The detection of tissue specific alternative splicing of mouse CSPP




yiming yu

Introduction

mCSPP may play an important role in cell cycle progression and cell division. The identification of CSPP in mice and the study of its function was first published in 2009. Scientists successfully cloned the cDNA for two alternatively spliced forms of mCSPP: mCSPP-1, and mCSPP-2. They determined their cellular localization with GFP-tagged mCSPP-1, and -2 (see Fig.1). The image shows that GFP-mCSPP-1 localized to the spindle pole and central spindle. GFP-mCSPP-2 also localized to the central spindle in anaphase. However, GFP-CSPP-2 predominantly localized to the spindle microtubules in metaphase. Moreover, it was reported that mCSPP interact with MyoGEF, a guanine nucleotide exchange factor that localizes to the central spindle and cleavage furrow. Depletion of mCSPP or MyoGEF by RNA-interference will causes defects in mitosis and cytokinesis, such as metaphase arrest and furrow regression. We know that mCSPP is alternatively spliced and some alternatively spliced variants have different functions in cell cycle progression and cell division.
In this study, we wanted to see if we could detect alternative splicing of mCSPP. We also wanted to see if mCSPP is differentially spliced in different tissues.

Materials and Methods

Lung, kidney and heart tissues were isolated from a mouse. Tissues were homogenized and RNA was extracted using the RNeasy® Plus Mini Kit (QIAGEN). Reverse-Transcriptase-PCR (RT-PCR) was used to amplify different regions of the mCSPP transcripts. RT-PCR products were visualized by gel electrophoresis on a 1% agarose gel. Gel extraction was performed using the QIAquick® Gel Extraction Kit. Purified PCR products were sent for sequence analysis to GENEWIZ®. Sequences were aligned and analyzed using NCBI BLAST.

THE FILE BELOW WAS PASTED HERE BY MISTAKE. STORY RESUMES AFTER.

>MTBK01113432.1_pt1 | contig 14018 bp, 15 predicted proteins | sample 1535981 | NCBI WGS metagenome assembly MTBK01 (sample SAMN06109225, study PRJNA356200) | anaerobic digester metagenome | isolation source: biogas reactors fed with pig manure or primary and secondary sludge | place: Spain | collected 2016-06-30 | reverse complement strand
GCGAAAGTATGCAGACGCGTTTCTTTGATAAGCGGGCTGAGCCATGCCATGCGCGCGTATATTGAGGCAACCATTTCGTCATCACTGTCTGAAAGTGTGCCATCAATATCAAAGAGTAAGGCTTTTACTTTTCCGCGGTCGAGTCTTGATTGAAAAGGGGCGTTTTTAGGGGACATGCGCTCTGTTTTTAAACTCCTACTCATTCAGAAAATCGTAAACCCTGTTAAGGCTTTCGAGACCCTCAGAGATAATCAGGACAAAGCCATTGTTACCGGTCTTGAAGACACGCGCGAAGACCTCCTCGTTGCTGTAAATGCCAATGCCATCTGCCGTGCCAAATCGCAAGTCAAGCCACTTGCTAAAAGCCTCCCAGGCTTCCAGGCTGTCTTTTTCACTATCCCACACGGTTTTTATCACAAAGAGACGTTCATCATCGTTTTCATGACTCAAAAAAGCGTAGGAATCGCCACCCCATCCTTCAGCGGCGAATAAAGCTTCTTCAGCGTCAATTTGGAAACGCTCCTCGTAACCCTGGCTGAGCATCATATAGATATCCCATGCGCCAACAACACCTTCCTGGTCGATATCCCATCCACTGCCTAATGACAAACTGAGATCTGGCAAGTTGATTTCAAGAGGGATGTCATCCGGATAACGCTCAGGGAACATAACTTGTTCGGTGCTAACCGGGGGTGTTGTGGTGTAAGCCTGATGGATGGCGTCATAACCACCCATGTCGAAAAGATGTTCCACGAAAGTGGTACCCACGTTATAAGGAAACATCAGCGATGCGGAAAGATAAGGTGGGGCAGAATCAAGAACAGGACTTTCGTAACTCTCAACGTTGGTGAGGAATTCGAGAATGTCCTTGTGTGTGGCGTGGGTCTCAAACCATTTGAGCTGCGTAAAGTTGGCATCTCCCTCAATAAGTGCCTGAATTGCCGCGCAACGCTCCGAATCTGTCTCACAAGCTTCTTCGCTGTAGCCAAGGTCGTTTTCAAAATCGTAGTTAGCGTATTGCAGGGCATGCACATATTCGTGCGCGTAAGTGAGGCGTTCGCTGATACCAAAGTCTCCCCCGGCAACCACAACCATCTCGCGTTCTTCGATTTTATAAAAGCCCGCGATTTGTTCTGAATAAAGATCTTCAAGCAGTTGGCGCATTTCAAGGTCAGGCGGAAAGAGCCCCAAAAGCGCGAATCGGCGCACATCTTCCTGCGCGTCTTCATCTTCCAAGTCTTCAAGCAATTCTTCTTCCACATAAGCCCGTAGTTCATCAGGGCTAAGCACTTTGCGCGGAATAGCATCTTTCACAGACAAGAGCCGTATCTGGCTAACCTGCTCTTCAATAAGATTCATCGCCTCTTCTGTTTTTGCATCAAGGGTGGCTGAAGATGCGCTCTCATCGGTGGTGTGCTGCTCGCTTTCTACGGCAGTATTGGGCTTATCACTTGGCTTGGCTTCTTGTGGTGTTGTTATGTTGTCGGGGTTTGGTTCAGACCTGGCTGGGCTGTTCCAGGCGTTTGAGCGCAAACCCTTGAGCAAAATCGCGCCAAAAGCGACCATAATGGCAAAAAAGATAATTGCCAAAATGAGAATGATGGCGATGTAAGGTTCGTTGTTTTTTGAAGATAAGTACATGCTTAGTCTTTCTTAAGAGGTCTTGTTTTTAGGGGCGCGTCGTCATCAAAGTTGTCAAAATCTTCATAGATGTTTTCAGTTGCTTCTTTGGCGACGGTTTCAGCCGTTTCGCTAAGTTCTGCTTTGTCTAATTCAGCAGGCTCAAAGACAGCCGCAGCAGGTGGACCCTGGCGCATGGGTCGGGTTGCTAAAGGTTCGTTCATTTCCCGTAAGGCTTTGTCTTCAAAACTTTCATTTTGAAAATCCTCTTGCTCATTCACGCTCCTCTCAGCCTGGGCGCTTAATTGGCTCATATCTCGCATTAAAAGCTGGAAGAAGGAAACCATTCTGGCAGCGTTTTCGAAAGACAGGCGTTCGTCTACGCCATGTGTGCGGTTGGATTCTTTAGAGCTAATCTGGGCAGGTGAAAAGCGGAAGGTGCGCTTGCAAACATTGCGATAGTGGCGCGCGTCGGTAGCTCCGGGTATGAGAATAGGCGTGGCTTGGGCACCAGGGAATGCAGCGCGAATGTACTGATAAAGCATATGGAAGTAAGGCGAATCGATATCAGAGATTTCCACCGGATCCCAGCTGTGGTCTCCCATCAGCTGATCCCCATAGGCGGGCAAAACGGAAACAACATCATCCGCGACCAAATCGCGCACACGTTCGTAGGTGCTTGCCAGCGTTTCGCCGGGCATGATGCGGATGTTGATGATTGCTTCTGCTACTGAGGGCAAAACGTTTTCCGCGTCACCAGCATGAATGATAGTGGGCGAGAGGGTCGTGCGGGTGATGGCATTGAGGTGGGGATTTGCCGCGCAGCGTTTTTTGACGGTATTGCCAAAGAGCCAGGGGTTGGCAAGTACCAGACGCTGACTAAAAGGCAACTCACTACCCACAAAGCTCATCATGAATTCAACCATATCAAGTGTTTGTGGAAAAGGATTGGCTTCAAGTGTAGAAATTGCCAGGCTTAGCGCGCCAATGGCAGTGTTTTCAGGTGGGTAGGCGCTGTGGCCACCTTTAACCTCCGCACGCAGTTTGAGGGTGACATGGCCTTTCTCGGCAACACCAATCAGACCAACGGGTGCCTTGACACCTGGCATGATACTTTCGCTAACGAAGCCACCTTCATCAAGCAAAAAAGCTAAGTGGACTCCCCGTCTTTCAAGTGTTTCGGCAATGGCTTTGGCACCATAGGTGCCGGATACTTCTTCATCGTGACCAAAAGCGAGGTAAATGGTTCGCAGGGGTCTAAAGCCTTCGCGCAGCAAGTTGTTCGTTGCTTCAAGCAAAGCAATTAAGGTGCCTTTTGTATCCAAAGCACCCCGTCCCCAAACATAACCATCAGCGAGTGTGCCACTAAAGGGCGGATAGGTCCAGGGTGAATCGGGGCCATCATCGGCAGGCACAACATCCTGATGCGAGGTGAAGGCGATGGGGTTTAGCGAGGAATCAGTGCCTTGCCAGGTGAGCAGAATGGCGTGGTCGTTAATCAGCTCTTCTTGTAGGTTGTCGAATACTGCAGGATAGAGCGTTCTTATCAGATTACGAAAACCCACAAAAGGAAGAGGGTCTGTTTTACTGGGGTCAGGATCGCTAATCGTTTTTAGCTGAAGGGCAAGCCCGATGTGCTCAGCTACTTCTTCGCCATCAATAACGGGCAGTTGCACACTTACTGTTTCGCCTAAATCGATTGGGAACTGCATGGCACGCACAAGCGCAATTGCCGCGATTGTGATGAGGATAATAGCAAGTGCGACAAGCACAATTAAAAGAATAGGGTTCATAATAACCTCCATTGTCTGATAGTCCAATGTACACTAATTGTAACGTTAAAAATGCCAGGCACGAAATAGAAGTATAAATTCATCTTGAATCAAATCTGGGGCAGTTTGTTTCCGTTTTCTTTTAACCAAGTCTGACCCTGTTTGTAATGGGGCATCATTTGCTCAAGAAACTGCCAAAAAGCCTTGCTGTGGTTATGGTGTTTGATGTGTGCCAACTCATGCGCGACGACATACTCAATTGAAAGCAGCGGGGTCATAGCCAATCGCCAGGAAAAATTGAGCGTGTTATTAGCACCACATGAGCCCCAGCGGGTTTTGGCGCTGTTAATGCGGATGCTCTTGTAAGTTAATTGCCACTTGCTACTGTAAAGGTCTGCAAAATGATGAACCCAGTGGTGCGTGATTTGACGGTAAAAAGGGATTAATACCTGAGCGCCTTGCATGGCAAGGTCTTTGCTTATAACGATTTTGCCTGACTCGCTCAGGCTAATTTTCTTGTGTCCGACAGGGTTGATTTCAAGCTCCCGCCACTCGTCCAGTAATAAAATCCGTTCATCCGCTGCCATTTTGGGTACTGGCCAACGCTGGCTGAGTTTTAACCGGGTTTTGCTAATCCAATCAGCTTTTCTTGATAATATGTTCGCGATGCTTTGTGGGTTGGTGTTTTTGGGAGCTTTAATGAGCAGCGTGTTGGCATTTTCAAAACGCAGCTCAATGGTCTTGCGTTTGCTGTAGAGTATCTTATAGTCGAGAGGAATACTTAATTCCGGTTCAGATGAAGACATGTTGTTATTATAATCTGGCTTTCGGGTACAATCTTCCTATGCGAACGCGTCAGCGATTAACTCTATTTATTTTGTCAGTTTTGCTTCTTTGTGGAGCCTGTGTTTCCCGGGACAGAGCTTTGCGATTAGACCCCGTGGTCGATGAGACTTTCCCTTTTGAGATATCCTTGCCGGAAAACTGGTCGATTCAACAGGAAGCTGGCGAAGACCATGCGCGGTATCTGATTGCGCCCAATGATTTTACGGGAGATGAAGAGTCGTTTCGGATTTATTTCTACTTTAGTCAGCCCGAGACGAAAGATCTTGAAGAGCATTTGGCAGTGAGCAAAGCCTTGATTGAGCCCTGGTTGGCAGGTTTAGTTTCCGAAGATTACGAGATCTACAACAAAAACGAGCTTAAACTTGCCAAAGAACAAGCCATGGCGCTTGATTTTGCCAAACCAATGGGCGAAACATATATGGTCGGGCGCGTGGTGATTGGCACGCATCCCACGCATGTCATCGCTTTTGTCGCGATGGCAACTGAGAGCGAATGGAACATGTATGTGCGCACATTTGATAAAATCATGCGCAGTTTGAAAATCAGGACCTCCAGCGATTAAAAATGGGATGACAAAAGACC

Results

There is known alternative splicing pattern of exon 18 which contains 153 nucleotide base pairs. mCSPP is not expected to splice between exons 6 and exon 12, so I use this region as an internal control (see Fig.2).
Five pairs of primers were designed: F16R19, F16R19’, F10R12, F6R8, F6R8’. The position of each forward and reverse pirmers as well as size of products are shown (see Fig.3). F16R19 and F16’R19’ were used to amplify the sequence between exon 16 and exon 19 while F10R12, F6R8, and F6R8’ were used to amplify conserved sequence from exon 10 to exon 12 and from exon 6 to exon 8.
The RT-PCR was performed with the RNA collected from mouse kidney, lung and heart. In kidney and lung four bands were observed within primers from exon 16 to exon 19. They were purified and sent out for sequencing. Two bands with larger size were confirmed that they are the alignment of exon 16, exon 17, exon 18 and exon 19 (see Fig.4, lane 1 and 2).
On the contrary, two bands with smaller size were confirmed that they are the alignment of exon 16, exon 17 and exon 19 (see Fig.4 lane 1and 2). One band was obverted within primers from exon10 to exon 12. The sequence analysis shows that it contains exon 10, exon 11 and exon 12 (Fig.4 lane 3). Totally two bands were obverted within primers from exon 6 to exon 8. And sequencing result shows that they are the alignment of exon 6, exon 7 and exon 8 (Fig.4 lane 4 and 5). However, in heart, only two larger bands were visualized within primers from exon 16 to exon 19 (Fig.4 lane 13 and 14 ).